youth decreases.

In truth, younger men are more open and more flexible and therefore
think that most of the girls they go out with are attractive. Often,
on the first date a young woman does not appear pretty in the eyes of
the young man, yet, as they get to know one another the man discovers
her true beauty, to the point where he does not even understand how he
could ever have thought that she was not beautiful.

More matured men, though, (from about the age of twenty-five) consider
only about half of the women they date attractive; the “elderly” (from
about twenty-eight) generally consider only a minority of the women
they meet with beautiful. It is difficult for them to discern the
subjective beauty that exists in every woman. It is possible to give
lectures on “grace is deceitful, and beauty is vain” (Proverbs 31:30).
This approach is somewhat effective. Yet, reality as a whole does not
change. This is the reason that it is difficult for older people to
marry. Even when they do marry, they often feel that they had no
choice but to compromise for somebody who was not exactly to their
liking.

Because of its great importance – according to our Sages God Himself
is busy arranging matches – I hope to return to this issue again in
the future.

The State of Israel

On the fifth day of the Hebrew month of Iyar, 5708 according to our
counting from the Creation of the World (May 14, 1948) when the
establishment of the State of Israel was declared, the Jewish nation,
after two thousand years of exile, merited to once again fulfill the
mitzvah of settling the Land of Israel. As a result of the declaration
and the implementation of sovereignty over parts of the land, we began
to fulfill the mitzvah of Eretz Yisrael being in our control and not
in the control of other nations. True, before the establishment of the
State, every single Jew who lived in the Land of Israel fulfilled the
individual mitzvah of settling the land. Nevertheless, the essential
aspect of the mitzvah, namely, its general facet, that the land be
ruled by the Jewish nation and not by foreigners, remained
unfulfilled. Even during times when many Jews lived in Eretz Yisrael,
as long as the land was under foreign rule, we did not merit the
fulfillment of the general mitzvah.
Likewise, the Sages decreed that one who sees the cities of Judea in
ruins says: “Your holy cities have become barren,” and tears his
garment. The general rule is that as long as sovereignty of the land,
or parts of it, is in the hands of non-Jews they are considered to be
in ruins, and one tears his garment upon seeing them. If, however,
these areas were under Jewish rule, even if the majority of its
inhabitants were non-Jews, they are not considered to be in ruins, and
one does not tear his garment upon seeing them (Beit Yosef, Bach,
Orach Chaim, 561:2).

Thus, Rabbi Tzvi Yehudah HaKohen Kook ztz’l would emphasize, that on
Independence Day, we merited to fulfill the mitzvah of settling the
land. Once, at the Independence Day festivities at Yeshiva Merkaz
HaRav, a prominent rabbi spoke about the great value in the
establishment of the State, for since then, many yeshivot were started
and it became easier for religious Jews to keep Torah and mitzvoth.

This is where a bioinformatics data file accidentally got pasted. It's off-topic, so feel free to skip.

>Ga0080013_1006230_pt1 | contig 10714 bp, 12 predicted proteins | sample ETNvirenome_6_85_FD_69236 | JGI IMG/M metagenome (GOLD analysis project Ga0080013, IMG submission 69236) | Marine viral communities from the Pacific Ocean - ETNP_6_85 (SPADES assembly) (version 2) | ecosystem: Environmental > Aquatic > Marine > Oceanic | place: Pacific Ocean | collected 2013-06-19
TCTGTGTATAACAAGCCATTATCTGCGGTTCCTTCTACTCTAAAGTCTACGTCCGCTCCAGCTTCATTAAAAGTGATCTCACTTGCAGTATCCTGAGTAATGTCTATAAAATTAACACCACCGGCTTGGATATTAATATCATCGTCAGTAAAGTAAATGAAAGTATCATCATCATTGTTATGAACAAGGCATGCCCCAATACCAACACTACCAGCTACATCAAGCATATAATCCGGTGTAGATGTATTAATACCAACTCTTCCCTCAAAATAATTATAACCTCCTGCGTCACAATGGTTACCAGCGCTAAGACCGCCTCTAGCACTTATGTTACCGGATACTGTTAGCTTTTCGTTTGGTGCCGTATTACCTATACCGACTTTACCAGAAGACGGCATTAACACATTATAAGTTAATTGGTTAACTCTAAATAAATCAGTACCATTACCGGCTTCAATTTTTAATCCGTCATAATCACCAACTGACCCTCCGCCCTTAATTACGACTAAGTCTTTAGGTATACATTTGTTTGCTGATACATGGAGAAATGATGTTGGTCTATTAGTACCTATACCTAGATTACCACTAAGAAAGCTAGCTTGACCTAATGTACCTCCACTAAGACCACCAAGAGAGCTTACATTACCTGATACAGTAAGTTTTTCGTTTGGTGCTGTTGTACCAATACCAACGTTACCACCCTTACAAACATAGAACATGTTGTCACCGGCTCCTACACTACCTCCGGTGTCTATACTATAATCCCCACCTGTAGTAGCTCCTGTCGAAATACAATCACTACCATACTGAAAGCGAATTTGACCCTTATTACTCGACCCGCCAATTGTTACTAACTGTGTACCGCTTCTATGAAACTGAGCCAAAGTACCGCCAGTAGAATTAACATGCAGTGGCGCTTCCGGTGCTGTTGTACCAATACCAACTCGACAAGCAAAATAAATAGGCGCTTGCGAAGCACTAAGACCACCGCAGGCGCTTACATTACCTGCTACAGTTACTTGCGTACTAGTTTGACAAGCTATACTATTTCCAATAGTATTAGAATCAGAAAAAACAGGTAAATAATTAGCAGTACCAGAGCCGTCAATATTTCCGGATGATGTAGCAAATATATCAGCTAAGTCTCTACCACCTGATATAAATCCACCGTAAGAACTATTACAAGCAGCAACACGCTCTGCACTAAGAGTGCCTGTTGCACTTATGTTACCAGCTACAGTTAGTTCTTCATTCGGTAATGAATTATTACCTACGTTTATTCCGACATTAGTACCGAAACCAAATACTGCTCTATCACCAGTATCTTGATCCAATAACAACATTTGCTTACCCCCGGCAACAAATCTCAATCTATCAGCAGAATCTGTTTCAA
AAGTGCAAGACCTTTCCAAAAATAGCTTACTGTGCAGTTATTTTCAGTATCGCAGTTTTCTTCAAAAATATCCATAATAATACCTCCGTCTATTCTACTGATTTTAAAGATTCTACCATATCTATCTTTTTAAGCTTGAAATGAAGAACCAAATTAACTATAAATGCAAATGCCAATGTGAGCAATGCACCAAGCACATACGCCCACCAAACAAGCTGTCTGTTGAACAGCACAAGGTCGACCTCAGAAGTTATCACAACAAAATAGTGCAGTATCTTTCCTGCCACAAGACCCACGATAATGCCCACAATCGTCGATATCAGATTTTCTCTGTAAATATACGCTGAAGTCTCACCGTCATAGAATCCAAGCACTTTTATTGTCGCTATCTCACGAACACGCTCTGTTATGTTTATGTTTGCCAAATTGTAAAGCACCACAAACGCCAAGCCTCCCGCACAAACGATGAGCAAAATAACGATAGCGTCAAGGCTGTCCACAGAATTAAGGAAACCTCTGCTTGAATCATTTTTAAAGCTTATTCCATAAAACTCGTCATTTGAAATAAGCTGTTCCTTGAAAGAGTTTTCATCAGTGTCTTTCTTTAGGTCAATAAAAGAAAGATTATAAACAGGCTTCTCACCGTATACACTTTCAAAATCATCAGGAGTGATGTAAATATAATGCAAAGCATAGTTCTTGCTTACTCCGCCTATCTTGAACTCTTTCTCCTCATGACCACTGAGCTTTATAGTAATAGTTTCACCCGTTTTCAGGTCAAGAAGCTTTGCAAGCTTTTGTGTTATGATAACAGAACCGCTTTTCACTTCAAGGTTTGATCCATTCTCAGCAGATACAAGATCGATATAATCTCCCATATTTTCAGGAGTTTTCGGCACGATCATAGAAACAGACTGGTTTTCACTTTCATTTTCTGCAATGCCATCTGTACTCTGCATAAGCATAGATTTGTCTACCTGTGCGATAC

Therefore, he concluded, we must be happy and thank G-d for the
establishment of the State. Our Rabbi and mentor, Rabbi Tzvi Yehudah
HaKohen Kook, took pains to add and emphasize that the very essence of
the establishment of the State was itself a tremendous event, it being
one of the greatest mitzvoth in the Torah. Subsequently, without
doubt, other mitzvoth would be fulfilled, for the fulfillment of a
mitzvah begets another mitzvah. In summary, the establishment of the
State itself is of great consequence, and not just as a means to
perform other mitzvoth. Additionally, the establishment of the State
and the blossoming of its desolate areas is an important stage in the
Redemption of Israel.

For many generations, we were forced into a situation where we could
not fulfill this mitzvah, for we lacked an army and weapons that would
facilitate the conquering of our land and establishing sovereignty
over it. It follows that the creation of Israel’s military power
before the establishment of the State, and its strengthening and
consolidation in the creation of the I.D.F., allow us to fulfill the
mitzvah. Thus, the mere existence of the army is a necessary means of
fulfilling the mitzvah to settle the land, in addition to the mitzvah
of saving Jews from their enemies. And so it will be until better days
arrive, when the prophetic vision of Isaiah is fulfilled (2:2-4): “And
it shall come to pass in the last days, that the mountain of the
Lord’s house shall be established on the top of the mountains, and
shall be exalted above the hills; and all the nations shall flow unto
it. And many people shall go and say, Come, and let us go up to the
mountain of the Lord, to the house of the G-d of Jacob; and he will
teach us of his ways, ad we will walk in his paths: for out of Zion
shall go forth Torah, and the word of the Lord from Jerusalem. And he
shall judge among the nations, and shall decide among many people: and
they shall beat their swords into plowshares, and their spears into
pruning hooks: nation shall not lift up sword against nation, neither
shall they learn war any more.”

by Rabbi Eliezer Melamed